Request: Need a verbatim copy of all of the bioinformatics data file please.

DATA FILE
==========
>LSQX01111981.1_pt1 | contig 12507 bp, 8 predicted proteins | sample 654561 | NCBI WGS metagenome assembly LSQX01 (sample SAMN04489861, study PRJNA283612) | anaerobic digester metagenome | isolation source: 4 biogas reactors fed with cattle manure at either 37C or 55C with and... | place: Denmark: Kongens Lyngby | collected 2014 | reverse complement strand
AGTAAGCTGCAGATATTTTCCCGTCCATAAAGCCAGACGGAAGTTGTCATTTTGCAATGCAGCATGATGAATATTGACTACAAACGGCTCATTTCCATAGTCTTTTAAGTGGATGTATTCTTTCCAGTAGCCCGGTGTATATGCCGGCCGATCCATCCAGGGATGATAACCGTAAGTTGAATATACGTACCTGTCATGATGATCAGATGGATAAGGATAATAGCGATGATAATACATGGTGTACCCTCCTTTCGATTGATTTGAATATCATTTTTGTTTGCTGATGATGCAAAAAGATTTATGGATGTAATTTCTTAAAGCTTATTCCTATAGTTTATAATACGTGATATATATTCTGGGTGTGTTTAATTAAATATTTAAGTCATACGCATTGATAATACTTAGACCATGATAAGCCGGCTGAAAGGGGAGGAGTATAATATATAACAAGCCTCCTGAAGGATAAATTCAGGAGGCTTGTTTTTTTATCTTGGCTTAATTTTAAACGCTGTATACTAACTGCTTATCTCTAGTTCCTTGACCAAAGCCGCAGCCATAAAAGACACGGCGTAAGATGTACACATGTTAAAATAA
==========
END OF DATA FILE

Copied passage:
>LSQX01111981.1_pt1 | contig 12507 bp, 8 predicted proteins | sample 654561 | NCBI WGS metagenome assembly LSQX01 (sample SAMN04489861, study PRJNA283612) | anaerobic digester metagenome | isolation source: 4 biogas reactors fed with cattle manure at either 37C or 55C with and... | place: Denmark: Kongens Lyngby | collected 2014 | reverse complement strand
AGTAAGCTGCAGATATTTTCCCGTCCATAAAGCCAGACGGAAGTTGTCATTTTGCAATGCAGCATGATGAATATTGACTACAAACGGCTCATTTCCATAGTCTTTTAAGTGGATGTATTCTTTCCAGTAGCCCGGTGTATATGCCGGCCGATCCATCCAGGGATGATAACCGTAAGTTGAATATACGTACCTGTCATGATGATCAGATGGATAAGGATAATAGCGATGATAATACATGGTGTACCCTCCTTTCGATTGATTTGAATATCATTTTTGTTTGCTGATGATGCAAAAAGATTTATGGATGTAATTTCTTAAAGCTTATTCCTATAGTTTATAATACGTGATATATATTCTGGGTGTGTTTAATTAAATATTTAAGTCATACGCATTGATAATACTTAGACCATGATAAGCCGGCTGAAAGGGGAGGAGTATAATATATAACAAGCCTCCTGAAGGATAAATTCAGGAGGCTTGTTTTTTTATCTTGGCTTAATTTTAAACGCTGTATACTAACTGCTTATCTCTAGTTCCTTGACCAAAGCCGCAGCCATAAAAGACACGGCGTAAGATGTACACATGTTAAAATAA